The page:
The appeal to localism does not bear critical scrutiny. Salveson claims that ‘despite an increasingly global economy and media, people still doggedly identify with their region, their locality, their community’. This may be a fashionable mantra among the political chattering classes, and it may feel that way in parts of the Colne Valley, but there is precious little evidence beyond a suspicious attitude towards London and the Home Counties. It is made worse by the cynical espousal of some of the concepts of ‘ethical socialism’ by the Coalition Government (‘The Big Society’) and the sudden adoption by the Labour Party of ‘co-operative’ ideas as a means by which to out-source precarious local services as a false option to cuts. That these two falsehoods are intrinsically linked is too obvious by far.
Translating this unsupported belief into a demand for yet another layer of government at a time when interest in all levels of political administration from the European, through the national, regional, local and parish, is in steady decline, has to be regarded as nonsense. John Prescott’s attempt to foist a regional government on the North East met with refusal by a majority from a minority who could be bothered to vote in a referendum and this was due as much to generalised lack of public interest than any failure to campaign.
There is a genuine argument to be had about the relevance of the kind of socialist ideas rediscovered by this book. There are points of convergence between ethical socialism and the kind of new thinking that is prevalent in movements such as the Social Forums, Uncut, Occupy X and the various attempts to forge a new anti-capitalist alliance among the present generation of radical activists. There is a thirst for a non-sectarian, libertarian, communally-based re-think of how we can do politics in the 21st century.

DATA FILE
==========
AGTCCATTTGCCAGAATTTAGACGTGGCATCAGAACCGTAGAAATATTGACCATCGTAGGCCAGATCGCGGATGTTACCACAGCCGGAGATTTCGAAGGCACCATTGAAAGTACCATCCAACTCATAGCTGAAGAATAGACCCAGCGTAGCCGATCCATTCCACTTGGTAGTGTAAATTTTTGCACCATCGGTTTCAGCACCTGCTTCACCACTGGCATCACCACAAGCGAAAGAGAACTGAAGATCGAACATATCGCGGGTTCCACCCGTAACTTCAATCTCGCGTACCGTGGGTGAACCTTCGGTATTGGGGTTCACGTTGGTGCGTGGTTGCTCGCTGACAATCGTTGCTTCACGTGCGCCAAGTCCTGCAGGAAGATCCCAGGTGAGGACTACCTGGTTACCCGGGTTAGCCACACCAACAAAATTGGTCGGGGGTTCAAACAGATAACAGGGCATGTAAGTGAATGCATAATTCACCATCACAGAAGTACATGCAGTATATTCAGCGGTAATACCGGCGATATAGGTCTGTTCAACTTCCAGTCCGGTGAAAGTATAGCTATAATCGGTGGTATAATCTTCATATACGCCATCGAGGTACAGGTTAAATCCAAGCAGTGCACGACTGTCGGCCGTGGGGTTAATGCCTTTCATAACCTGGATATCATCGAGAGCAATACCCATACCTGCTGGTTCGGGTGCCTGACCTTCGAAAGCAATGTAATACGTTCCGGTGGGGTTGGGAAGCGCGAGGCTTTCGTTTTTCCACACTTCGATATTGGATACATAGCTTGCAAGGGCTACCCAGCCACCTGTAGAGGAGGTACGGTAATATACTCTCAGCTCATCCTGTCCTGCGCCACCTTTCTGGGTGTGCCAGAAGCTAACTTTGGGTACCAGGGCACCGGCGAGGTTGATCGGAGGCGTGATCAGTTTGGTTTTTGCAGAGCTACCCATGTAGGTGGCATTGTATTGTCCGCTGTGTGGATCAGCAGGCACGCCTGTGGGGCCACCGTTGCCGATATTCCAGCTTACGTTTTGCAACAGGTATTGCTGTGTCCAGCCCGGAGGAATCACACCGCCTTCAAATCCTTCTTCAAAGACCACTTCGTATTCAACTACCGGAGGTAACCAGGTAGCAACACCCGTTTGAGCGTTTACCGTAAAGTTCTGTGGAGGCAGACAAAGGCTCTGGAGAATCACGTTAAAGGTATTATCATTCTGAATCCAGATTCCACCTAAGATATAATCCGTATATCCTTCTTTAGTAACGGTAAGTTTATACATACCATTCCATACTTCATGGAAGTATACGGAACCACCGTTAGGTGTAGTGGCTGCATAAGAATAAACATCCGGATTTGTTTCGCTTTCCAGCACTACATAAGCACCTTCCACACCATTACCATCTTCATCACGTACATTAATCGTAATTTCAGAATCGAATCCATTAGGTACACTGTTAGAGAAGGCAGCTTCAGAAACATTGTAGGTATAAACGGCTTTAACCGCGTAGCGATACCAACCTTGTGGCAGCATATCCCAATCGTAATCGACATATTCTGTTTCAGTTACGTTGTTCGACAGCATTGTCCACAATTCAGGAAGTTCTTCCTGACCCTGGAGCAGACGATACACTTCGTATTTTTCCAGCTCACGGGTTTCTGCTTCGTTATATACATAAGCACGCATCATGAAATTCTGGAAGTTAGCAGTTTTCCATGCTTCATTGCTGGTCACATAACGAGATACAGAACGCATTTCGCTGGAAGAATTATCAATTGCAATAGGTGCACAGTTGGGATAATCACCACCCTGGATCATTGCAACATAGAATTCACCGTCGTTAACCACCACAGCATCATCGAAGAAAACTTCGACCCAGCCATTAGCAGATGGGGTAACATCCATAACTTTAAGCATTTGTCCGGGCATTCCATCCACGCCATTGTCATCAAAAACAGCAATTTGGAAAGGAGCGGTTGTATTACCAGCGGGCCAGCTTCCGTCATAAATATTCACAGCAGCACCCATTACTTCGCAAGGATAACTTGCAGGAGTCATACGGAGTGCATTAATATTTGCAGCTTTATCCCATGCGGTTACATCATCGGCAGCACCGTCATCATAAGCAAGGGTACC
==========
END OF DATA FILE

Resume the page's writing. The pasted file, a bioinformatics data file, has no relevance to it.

It is a tragedy that Paul Salveson has narrowed down the ideas and principles of ‘ethical socialism’ to an electoral strategy for the Labour Party and then hitched them, through the Hannah Mitchell Foundation, to the wagon of a campaign for a northern regional government. We do not need more politicians playing politics and seeking to rule over us – at both national and local level most of them are a pretty uninspiring shower. We need inspiration for ordinary people to take direct charge over their own lives, workplaces and communities and to seize power from the one per cent (or perhaps ten per cent, if we include the so-called ‘co-ordinator’ class). Most of us are sick to death of the uninspiring mediocrities who profess to ‘represent’ us but spend most of their time ignoring us and following their own agenda.
Sadly, this book misses the point. It starts from nostalgia (justifiable, for my goodness, wouldn’t we all wish that there was such a vibrant popular socialist and labour culture today!), links itself to a perceived crisis of legitimacy in the Labour Party, and tries to invent a solution to the latter dilemma. It does not start from the real movement of working people or from their real and pressing concerns. Sorry – this is just another cul-de-sac.
As politics this book is a waste of some fine history. But read it all the same.
[Paul Salveson, Socialism with a Northern Accent: Radical traditions for modern times, Lawrence & Wishart, London, 2012]
 I will happily exclude Paul Salveson himself from this calumny, as also a few others, like Mike Lavalette in Preston, who seem motivated by something more than self-aggrandisement.